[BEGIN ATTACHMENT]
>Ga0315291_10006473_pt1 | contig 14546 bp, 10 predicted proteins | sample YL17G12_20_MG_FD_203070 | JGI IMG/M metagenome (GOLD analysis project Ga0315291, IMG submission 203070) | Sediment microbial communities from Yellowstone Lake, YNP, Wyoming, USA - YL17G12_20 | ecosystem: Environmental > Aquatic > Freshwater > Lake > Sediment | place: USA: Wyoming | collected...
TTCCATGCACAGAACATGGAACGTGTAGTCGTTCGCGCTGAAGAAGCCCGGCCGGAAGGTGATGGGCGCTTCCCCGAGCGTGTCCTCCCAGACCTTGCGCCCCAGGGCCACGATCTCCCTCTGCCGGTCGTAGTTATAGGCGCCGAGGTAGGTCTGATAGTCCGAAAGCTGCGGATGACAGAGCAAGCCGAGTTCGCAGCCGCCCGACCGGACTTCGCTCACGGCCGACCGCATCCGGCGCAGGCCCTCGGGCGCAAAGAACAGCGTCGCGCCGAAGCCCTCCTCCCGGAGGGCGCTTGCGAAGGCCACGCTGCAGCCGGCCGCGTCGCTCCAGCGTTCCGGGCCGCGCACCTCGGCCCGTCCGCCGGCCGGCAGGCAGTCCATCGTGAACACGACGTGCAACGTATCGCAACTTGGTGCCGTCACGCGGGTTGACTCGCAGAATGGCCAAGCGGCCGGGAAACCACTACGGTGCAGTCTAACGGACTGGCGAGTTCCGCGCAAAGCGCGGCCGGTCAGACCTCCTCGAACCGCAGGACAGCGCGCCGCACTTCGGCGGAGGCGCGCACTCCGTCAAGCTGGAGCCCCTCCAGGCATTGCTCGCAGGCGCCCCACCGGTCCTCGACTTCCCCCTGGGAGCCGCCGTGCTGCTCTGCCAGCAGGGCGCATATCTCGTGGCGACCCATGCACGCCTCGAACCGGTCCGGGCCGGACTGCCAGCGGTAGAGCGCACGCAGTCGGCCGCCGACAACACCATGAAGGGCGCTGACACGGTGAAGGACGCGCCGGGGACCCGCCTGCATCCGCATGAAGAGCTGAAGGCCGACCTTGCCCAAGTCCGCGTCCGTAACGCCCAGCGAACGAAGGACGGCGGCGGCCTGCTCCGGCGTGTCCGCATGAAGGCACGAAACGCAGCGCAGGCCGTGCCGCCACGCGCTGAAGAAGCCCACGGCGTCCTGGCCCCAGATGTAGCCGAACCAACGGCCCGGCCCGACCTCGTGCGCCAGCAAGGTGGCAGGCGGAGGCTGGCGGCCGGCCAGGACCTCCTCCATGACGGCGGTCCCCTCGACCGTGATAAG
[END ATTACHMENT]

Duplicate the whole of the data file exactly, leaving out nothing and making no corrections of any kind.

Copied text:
>Ga0315291_10006473_pt1 | contig 14546 bp, 10 predicted proteins | sample YL17G12_20_MG_FD_203070 | JGI IMG/M metagenome (GOLD analysis project Ga0315291, IMG submission 203070) | Sediment microbial communities from Yellowstone Lake, YNP, Wyoming, USA - YL17G12_20 | ecosystem: Environmental > Aquatic > Freshwater > Lake > Sediment | place: USA: Wyoming | collected...
TTCCATGCACAGAACATGGAACGTGTAGTCGTTCGCGCTGAAGAAGCCCGGCCGGAAGGTGATGGGCGCTTCCCCGAGCGTGTCCTCCCAGACCTTGCGCCCCAGGGCCACGATCTCCCTCTGCCGGTCGTAGTTATAGGCGCCGAGGTAGGTCTGATAGTCCGAAAGCTGCGGATGACAGAGCAAGCCGAGTTCGCAGCCGCCCGACCGGACTTCGCTCACGGCCGACCGCATCCGGCGCAGGCCCTCGGGCGCAAAGAACAGCGTCGCGCCGAAGCCCTCCTCCCGGAGGGCGCTTGCGAAGGCCACGCTGCAGCCGGCCGCGTCGCTCCAGCGTTCCGGGCCGCGCACCTCGGCCCGTCCGCCGGCCGGCAGGCAGTCCATCGTGAACACGACGTGCAACGTATCGCAACTTGGTGCCGTCACGCGGGTTGACTCGCAGAATGGCCAAGCGGCCGGGAAACCACTACGGTGCAGTCTAACGGACTGGCGAGTTCCGCGCAAAGCGCGGCCGGTCAGACCTCCTCGAACCGCAGGACAGCGCGCCGCACTTCGGCGGAGGCGCGCACTCCGTCAAGCTGGAGCCCCTCCAGGCATTGCTCGCAGGCGCCCCACCGGTCCTCGACTTCCCCCTGGGAGCCGCCGTGCTGCTCTGCCAGCAGGGCGCATATCTCGTGGCGACCCATGCACGCCTCGAACCGGTCCGGGCCGGACTGCCAGCGGTAGAGCGCACGCAGTCGGCCGCCGACAACACCATGAAGGGCGCTGACACGGTGAAGGACGCGCCGGGGACCCGCCTGCATCCGCATGAAGAGCTGAAGGCCGACCTTGCCCAAGTCCGCGTCCGTAACGCCCAGCGAACGAAGGACGGCGGCGGCCTGCTCCGGCGTGTCCGCATGAAGGCACGAAACGCAGCGCAGGCCGTGCCGCCACGCGCTGAAGAAGCCCACGGCGTCCTGGCCCCAGATGTAGCCGAACCAACGGCCCGGCCCGACCTCGTGCGCCAGCAAGGTGGCAGGCGGAGGCTGGCGGCCGGCCAGGACCTCCTCCATGACGGCGGTCCCCTCGACCGTGATAAG